The European Banking Authority (EBA) closed its public consultation on revising guidelines for money laundering and terrorist financing (ML/TF) risk factors on August 31, 2023. The amendments aim to extend the scope to include crypto-asset service providers (CASPs). The EBA proposes common regulatory expectations for CASPs to identify and mitigate ML/TF risks, offering sector-specific guidance. The guidelines also advise CASPs on adjusting their customer due diligence based on these risks. The consultation is part of the EBA’s ongoing efforts to strengthen the EU’s anti-money laundering and counter-financing of terrorism (AML/CFT) defenses.
ConsenSys, the development lead for the widely-used MetaMask crypto wallet and a significant force in the blockchain sector, has formally responded to the European Banking Authority’s (EBA) recent consultation on anti-money laundering and terrorist financing guidelines. The company’s stance was publicized by Bill Hughes, a ConsenSys attorney, in a tweet dated August 31, 2023. Known on social media as @BillHughesDC, Hughes has a multifaceted background that includes roles at the Department of Justice (DOJ), the White House (WH), and law firm Sullivan & Cromwell LLP (S&C). He holds degrees from the University of Virginia School of Law (UVA Law) and Vanderbilt University (Vandy).
Self-Hosted Wallets Not a Risk Indicator
ConsenSys emphasized that the use of a self-hosted wallet should not be considered a risk factor requiring enhanced due diligence by banks. “We agree that a customer’s use of a self-hosted wallet was not, on its own, indicia of risk that necessitates enhanced due diligence of that customer by a bank,” Hughes stated. ConsenSys urged the EBA to explicitly include this point in its guidance.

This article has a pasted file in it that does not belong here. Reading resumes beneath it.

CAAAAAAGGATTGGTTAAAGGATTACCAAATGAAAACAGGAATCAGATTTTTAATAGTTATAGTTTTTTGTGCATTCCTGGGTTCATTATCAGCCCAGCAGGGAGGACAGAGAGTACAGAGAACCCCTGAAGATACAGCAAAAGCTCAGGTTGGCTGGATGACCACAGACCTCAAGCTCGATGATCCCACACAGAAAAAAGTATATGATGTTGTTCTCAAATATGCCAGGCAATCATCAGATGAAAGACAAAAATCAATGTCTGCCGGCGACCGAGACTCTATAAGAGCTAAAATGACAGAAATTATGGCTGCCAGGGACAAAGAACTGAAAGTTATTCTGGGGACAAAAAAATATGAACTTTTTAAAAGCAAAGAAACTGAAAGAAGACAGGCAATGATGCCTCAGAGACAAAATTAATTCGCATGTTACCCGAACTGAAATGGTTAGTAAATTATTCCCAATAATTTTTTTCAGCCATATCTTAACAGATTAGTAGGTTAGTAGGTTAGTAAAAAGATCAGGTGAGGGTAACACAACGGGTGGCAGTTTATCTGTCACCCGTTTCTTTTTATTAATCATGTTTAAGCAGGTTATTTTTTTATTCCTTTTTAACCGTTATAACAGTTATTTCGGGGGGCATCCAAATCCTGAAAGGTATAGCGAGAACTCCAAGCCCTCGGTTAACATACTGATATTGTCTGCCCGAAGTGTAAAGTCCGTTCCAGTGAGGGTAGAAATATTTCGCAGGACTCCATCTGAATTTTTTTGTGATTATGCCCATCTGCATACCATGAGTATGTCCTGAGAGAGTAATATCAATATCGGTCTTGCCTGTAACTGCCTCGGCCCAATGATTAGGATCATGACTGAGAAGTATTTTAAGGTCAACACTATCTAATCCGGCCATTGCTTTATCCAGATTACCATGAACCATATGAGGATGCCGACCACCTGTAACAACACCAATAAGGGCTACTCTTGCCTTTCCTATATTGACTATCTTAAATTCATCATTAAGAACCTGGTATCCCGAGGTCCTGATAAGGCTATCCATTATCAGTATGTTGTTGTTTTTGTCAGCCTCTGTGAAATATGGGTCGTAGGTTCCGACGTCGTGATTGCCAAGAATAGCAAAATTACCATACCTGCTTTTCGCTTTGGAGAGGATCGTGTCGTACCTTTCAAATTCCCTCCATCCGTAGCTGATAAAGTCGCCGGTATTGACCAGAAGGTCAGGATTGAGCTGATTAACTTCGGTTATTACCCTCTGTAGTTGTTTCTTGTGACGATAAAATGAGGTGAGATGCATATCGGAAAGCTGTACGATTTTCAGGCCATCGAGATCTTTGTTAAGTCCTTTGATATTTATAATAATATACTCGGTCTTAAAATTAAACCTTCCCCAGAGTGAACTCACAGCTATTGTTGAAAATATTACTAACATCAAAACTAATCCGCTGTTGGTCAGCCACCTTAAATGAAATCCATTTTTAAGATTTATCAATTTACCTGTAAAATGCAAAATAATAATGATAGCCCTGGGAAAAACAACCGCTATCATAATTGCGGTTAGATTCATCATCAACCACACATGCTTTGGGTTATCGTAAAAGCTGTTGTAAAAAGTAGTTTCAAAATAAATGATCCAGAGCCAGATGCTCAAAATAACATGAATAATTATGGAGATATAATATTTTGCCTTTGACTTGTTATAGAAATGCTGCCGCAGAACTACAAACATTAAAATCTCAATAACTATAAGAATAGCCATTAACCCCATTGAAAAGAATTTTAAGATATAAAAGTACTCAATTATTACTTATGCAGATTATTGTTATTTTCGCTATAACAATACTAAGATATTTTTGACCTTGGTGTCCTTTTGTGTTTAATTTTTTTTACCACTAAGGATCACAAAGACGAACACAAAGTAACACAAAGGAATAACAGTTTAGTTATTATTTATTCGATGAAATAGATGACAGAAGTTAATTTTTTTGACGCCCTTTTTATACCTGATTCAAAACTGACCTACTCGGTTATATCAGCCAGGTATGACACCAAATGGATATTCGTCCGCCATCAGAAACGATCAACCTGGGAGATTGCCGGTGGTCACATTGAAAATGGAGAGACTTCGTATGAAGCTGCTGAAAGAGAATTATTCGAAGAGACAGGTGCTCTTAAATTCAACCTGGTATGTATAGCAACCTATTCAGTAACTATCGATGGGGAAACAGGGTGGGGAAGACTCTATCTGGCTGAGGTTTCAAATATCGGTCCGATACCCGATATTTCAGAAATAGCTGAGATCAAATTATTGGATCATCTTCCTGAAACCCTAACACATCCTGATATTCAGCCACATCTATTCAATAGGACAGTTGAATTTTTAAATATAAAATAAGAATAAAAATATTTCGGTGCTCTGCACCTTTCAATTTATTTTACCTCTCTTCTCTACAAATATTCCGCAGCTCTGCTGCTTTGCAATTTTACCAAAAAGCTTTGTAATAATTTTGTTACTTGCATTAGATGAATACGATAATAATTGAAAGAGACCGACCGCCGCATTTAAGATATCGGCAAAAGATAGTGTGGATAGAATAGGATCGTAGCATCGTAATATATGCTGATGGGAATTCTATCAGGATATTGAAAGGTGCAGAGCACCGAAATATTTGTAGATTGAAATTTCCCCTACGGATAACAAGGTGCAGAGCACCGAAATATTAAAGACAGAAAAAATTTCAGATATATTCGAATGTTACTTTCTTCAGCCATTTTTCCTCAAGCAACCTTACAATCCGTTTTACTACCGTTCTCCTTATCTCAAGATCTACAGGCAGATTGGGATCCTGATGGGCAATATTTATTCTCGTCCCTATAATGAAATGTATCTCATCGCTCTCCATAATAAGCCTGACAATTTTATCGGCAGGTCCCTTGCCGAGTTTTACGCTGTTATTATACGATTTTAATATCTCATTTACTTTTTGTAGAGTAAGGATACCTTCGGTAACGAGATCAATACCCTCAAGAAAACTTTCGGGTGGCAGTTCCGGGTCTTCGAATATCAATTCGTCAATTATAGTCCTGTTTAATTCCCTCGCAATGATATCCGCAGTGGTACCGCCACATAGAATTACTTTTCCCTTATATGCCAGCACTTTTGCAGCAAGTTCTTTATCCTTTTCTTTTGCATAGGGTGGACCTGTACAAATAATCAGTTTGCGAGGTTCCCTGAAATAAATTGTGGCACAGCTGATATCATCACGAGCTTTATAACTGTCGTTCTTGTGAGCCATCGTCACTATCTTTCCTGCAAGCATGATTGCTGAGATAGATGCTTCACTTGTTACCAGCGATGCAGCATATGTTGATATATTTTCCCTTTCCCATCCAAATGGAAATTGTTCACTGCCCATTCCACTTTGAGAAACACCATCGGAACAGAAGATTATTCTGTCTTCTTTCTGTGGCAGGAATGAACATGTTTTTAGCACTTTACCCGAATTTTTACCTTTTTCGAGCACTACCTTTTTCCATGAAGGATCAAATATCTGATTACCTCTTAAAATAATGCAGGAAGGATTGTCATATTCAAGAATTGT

Multiple Wallets Not Necessarily Suspicious
The company also contested the notion that the use of multiple self-hosted wallets or numerous public addresses should be treated as a red flag for money laundering. “Use of many wallets and addresses is entirely commonplace, and to some extent is precisely how the system is designed to work,” said Hughes. Treating such behavior as suspicious, ConsenSys argues, would invert normal anti-money laundering (AML) due diligence processes.
Transaction Limits and Risk Mitigation
ConsenSys further commented on the issue of transaction limits, stating that while services that do not limit the value or volume of transactions may pose a greater risk, banks should not be encouraged to set extraordinarily low limits to avoid enhanced due diligence scrutiny.
Embracing Technology for Compliance
Lastly, the company applauded the EBA for recognizing the role of new technologies like blockchain analytics in risk mitigation. “We would further encourage the EBA and other supervisors to be open to allowing technology, as it develops, to not just supplement standard due diligence mechanisms but replace them,” Hughes added.
Implications for the Industry
The response from ConsenSys comes at a time when regulatory scrutiny around cryptocurrency and blockchain technology is intensifying globally. The EBA’s guidelines are expected to have a broad impact on how financial institutions interact with blockchain technologies and cryptocurrencies.
ConsenSys’ commentary is particularly noteworthy given its role in the blockchain ecosystem. The company is known for its development of MetaMask, a popular Ethereum-based wallet.
ConsenSys’ response to the EBA’s consultation reflects broader industry concerns about the potential for overregulation to stifle innovation and impose undue burdens on users. It also highlights the evolving role of technology in compliance and risk mitigation, suggesting a future where traditional and blockchain-based financial systems can coexist more harmoniously.
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